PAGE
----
Second, Will Smith has been watching his wife struggle  The tears, the insecurities, the questions. He has been watching it all. He aches for his wife in their very public lifestyle.

Third, Rock has been given a pass as a provocateur to say nearly anything from a stage in front of an audience. Ah, but this time, he’s crossed the line. Not only that, half the country is watching, and we all know the rest of the story.

Consider this: What if Pinkett Smith had lost her hair to cancer? Would the joke have passed? What would have been the reaction if that were the reality? What gives a person on stage the license to publicly mock anyone and everyone? Do we have to sit by and take it? Clearly, Will Smith did not think so.

So, here we are. Rock has basically been given a pass to say whatever he wants and is fortified by the public and media to continue to do so. Smith has had to apologize multiple times for his chivalrous protection of his wife, due to the physical nature of his response.

What if his response had been to merely stand up and shout at Chris Rock? Yes, it would have caused a stir in the Oscars ceremony, but would it have made the very appropriate point that some things are off limits?

Our society has degenerated to a state where there appears to be no limits. “Funny” and “not funny” are breathed in the same sentence. We breathe them both in with astonishing complacency. We don’t have a filter any longer. We give ideas no thought with regard to their value. We do not reject ideas that are offensive, because the ideas are so incredibly ubiquitous that our capacity to reject the negative, untrue or downright unkind are overwhelmed.

Overwhelmed. How true. We have the media shouting contradicting stories at us 24/7. Politicians speaking out of both sides of their mouths. Our familiar acquaintances treating us with disrespect in order for personal gain. And, oh, yes, there’s social media, which is a veritable feeding frenzy of negativity and offensiveness. Those with flaws are pounced upon a like a wounded gazelle on the savanna, which brings us back to Jada Pinkett Smith.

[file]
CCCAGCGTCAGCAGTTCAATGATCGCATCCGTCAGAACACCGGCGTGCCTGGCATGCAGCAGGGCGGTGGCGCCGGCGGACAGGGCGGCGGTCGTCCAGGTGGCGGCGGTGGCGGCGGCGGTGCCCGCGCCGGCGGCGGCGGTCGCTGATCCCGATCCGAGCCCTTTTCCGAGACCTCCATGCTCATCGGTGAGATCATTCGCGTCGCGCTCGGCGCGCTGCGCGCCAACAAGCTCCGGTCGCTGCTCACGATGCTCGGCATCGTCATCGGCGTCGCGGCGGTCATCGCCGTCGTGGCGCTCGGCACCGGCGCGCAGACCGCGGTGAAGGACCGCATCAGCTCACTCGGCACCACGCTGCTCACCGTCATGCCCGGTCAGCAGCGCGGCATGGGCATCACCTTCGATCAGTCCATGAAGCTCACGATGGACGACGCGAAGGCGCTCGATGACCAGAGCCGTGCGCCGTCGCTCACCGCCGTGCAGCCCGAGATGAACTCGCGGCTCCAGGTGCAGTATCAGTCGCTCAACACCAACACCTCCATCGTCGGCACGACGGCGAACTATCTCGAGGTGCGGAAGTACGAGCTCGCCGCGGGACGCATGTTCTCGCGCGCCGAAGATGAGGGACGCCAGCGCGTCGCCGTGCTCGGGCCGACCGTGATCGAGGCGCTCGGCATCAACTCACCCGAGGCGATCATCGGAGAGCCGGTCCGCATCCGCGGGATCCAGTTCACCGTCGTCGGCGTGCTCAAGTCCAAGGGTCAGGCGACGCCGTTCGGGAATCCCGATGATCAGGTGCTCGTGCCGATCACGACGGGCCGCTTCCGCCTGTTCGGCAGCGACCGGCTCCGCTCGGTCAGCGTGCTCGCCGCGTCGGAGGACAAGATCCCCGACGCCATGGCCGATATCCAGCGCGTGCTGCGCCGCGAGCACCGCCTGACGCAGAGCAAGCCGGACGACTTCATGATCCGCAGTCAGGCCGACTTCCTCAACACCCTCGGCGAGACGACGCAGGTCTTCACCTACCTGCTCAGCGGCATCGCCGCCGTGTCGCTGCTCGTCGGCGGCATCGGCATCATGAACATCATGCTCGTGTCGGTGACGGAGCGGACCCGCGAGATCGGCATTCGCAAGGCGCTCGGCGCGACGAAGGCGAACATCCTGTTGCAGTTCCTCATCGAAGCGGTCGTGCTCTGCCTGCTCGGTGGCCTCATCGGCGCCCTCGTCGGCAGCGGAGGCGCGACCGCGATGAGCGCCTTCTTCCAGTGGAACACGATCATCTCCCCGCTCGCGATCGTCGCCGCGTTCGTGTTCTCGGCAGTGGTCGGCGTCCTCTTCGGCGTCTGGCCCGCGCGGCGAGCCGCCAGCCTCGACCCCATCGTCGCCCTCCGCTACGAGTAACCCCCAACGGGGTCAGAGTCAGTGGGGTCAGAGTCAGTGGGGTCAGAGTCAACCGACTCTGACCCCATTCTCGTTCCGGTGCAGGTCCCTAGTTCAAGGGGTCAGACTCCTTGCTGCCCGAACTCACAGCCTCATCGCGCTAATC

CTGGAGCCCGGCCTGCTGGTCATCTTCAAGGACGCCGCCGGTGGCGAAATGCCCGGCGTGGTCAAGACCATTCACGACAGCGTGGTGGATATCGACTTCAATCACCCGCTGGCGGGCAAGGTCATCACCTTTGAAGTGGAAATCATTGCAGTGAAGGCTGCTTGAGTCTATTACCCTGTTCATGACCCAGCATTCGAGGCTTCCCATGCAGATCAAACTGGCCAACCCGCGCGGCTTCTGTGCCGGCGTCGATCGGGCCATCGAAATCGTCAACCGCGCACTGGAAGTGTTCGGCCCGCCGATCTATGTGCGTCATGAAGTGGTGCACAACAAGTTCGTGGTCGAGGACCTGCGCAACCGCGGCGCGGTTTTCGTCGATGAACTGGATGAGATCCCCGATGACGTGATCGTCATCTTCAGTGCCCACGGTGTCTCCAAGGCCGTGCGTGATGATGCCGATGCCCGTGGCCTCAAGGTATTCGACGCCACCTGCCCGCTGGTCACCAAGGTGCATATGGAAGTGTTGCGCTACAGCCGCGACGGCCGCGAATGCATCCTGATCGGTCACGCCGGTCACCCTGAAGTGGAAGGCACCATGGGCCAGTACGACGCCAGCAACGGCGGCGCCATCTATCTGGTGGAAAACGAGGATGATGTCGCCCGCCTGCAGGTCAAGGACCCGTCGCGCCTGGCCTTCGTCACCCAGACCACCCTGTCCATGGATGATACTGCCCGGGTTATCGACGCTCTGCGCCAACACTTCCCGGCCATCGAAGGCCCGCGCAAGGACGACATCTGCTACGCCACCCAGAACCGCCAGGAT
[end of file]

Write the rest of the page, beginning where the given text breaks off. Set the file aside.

She has a “flaw.” Her flaw happens to be that she has a disease. Diseases generally aren’t acquired by choice and Rock took advantage of it for personal gain. How many others in the audience were squirming because of things he said? How many others have our court jesters embarrassed down to their toenails?  

I believe it is time to re-evaluate the definitions of “funny” and “not funny.” We need to reject the negative, untrue and unkind commentary that invades our social environment and take the personal responsibility to bring this form to a halt.

Jean Friestad, Nevada

Patients, doctors, and pharmacists should make decisions, not PBMs

Did you know that three of the largest companies in America control almost every prescription processed across the country? These entities, known as Pharmacy Benefits Managers, or PBMs, exert enormous control over the pharmaceutical industry and local pharmacies.

What began as a way to streamline insurance claims and make things easier to fill prescriptions has become the most powerful companies in America. These companies now decide what drugs you can receive and where you can get them while squeezing money out of the system at the expense of local pharmacies and patient care. Patients, doctors, and pharmacists should not be prevented from making decisions in the best interest of their patients in order to pad PBM profits.

It's past time that the PBM system is meaningfully reformed. The industry requires transparency, patient protections, and oversight so that our local pharmacies can continue to operate. Iowa communities have been losing pharmacies at an alarming rate. This is all because of PBM practices!

The Iowa House has passed PBM reform unanimously. It’s vital that the Iowa Senate follows suit and supports House File 2384/Senate File 2231.

Michael Bilden, pharmacist, Parkview Pharmacy, Nevada